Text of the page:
The thud of the newspaper landing at your doorstep could be getting a little quieter.


The Los Angeles Times has begun printing test runs of a lighter-weight paper in an effort to cut costs. It's a step being taken by newspapers across the country as the price of newsprint has shot up.


"A very small percentage of our production has been produced already on the lighter paper and delivered to customers," said Michele Manzo-Lembo, director of operations for the Times' downtown printing facility, one of three plants. "It involves a lot of testing and evaluating different paper types. We also have to be sensitive to any impact on our customers or advertisers. Is there any rub-off, how well does the paper absorb ink, how the opacity is?"


Newsprint prices have been on the rise for several years, and so a growing number of publishers have been switching to lighter 45 gram-per-square-meter paper because it yields about 8.4 percent more paper per roll than the traditional 48.8-gram paper. That means lower fuel, shipping, handling and delivery costs for the same output.


Newsprint accounts for around a fifth of the cost of printing newspapers.


The lighter paper is particularly attractive to Tribune Co., which owns the Times. The Chicago-based media company last week reported a 35.4 percent dip in fourth-quarter net income, attributed in part to a 15 percent increase in the cost per ton of newsprint. Tribune also said it expected its operating expenses for 2005 to rise about 2 percent over last year, in part because of higher newsprint prices.


The Times was the first Tribune paper to test the 45-gram newsprint, and its initial success prompted the Chicago-based company to test it across all of its papers, Manzo-Lembo said.


A delicate hand


The tests don't require any new equipment but do require fine-tuning of press machinery. It takes a delicate touch to set the paper tension and speed at a level that doesn't create breaks as a continuous loop of paper flies through the machines. At the same time, the water and ink balance must be adjusted to prevent it from bleeding through the pages and rubbing off.


Still, it can be done, said Warren Dow, plant manager at Southwest Offset Printing & Graphics Inc., which prints the Daily Breeze, a Western edition of The New York Times and several other newspapers.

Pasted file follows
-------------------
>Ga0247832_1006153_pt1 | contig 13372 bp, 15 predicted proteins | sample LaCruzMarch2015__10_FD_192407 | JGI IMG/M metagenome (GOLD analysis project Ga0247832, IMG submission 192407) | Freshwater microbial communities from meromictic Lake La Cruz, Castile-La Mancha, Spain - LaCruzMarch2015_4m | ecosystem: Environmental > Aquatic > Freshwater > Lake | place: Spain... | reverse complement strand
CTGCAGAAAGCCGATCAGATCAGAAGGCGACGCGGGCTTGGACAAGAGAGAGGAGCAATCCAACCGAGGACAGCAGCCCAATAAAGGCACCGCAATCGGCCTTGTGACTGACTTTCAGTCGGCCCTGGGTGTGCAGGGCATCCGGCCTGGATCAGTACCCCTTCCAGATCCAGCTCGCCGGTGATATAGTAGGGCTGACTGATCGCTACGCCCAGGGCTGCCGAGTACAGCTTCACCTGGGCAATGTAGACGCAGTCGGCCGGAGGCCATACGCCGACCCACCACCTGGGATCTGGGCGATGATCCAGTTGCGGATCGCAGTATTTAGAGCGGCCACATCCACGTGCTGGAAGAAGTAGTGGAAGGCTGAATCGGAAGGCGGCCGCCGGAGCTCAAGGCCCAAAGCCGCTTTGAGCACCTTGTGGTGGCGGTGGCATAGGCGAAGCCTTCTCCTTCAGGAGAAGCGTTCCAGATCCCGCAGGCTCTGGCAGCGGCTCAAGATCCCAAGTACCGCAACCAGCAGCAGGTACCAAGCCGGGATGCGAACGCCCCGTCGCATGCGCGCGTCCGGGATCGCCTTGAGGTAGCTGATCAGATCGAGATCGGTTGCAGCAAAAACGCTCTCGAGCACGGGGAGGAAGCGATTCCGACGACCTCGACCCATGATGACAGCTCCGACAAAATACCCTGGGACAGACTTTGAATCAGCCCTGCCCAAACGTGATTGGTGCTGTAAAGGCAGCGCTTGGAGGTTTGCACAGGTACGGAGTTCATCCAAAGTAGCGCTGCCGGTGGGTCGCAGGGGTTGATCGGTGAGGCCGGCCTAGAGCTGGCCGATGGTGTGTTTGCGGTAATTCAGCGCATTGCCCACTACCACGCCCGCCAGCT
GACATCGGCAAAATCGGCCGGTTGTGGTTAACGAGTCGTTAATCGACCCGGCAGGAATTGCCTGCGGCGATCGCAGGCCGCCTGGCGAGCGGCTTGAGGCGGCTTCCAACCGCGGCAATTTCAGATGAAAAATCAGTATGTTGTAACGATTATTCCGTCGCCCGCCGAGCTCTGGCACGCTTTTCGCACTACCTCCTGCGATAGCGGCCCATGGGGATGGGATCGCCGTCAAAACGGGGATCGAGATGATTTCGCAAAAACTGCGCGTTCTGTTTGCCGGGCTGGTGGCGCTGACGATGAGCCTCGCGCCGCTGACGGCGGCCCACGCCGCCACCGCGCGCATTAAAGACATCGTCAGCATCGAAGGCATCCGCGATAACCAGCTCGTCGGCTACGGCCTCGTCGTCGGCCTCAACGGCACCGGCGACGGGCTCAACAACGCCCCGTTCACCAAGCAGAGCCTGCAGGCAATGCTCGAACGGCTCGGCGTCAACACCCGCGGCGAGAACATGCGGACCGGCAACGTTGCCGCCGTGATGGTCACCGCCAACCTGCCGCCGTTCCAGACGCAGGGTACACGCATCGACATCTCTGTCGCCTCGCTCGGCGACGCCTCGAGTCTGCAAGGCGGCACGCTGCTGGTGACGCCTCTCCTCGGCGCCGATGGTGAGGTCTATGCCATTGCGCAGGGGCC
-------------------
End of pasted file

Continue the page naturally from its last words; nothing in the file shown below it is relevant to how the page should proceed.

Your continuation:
"The trend is always going to be toward reduced paper roll width and lighter paper because paper is our most substantial raw material cost," he said. "Printing on super-thin paper can be done, for example with phone books. Once you get it dialed in, it's a home run."


Edward Atorino, an analyst with Fulcrum Global Partners who tracks Tribune shares, said large publishing groups, including Knight-Ridder Inc. and Gannett Co., had already shifted some newspapers to the lighter paper.


"Most large and small newspapers are all doing it," he said. "They're all trying to figure it out. Knight-Ridder has been using lightweight paper for some time. There's some printability and breaking problems. But the savings were significant. Their newsprint costs were moderate compared with some other companies."


Tribune spokesman Gary Weitman said that for competitive reasons the company won't reveal how much paper it uses. But a source at a paper manufacturer that has periodically supplied the Los Angeles Times puts the amount the Times uses at around 350,000 tons per year.


A significant factor driving newspapers to the lighter paper is maneuvering by North American paper manufacturers. Manufacturers, suffering low prices for years, have been closing plants to push production closer to capacity and tighten up the paper supply, driving prices up.


"Most of the mills have been losing money for so long on the heavier grade, they're shutting down high-cost plant capacity," said an executive at a Canadian paper manufacturer that supplies U.S. newspapers. "So now production rates are going up, and at above 95 percent of capacity, you typically start to see prices increasing."


Citing ongoing business relationships, the manufacturing executives declined to speak for attribution.


Manufacturers have been offering incentives on the lighter paper to publishers, pointing out that while each roll of the light paper yields 8.4 percent more printable area, the price is only 6.8 percent higher than the 48.8-gram paper.


The manufacturers don't simply respond to the newsprint price fluctuations, they also initiate them, according to Jennifer McDonald, vice president of paper purchasing at Southwest.


"It can be sort of a game," she said. "For a long time, prices were really low, so it was hard for mills to operate. Now that prices are going up, they won't be losing money. Another major problem is fuel prices. For a long time, they swallowed that. Then they started passing it along to the purchasers."

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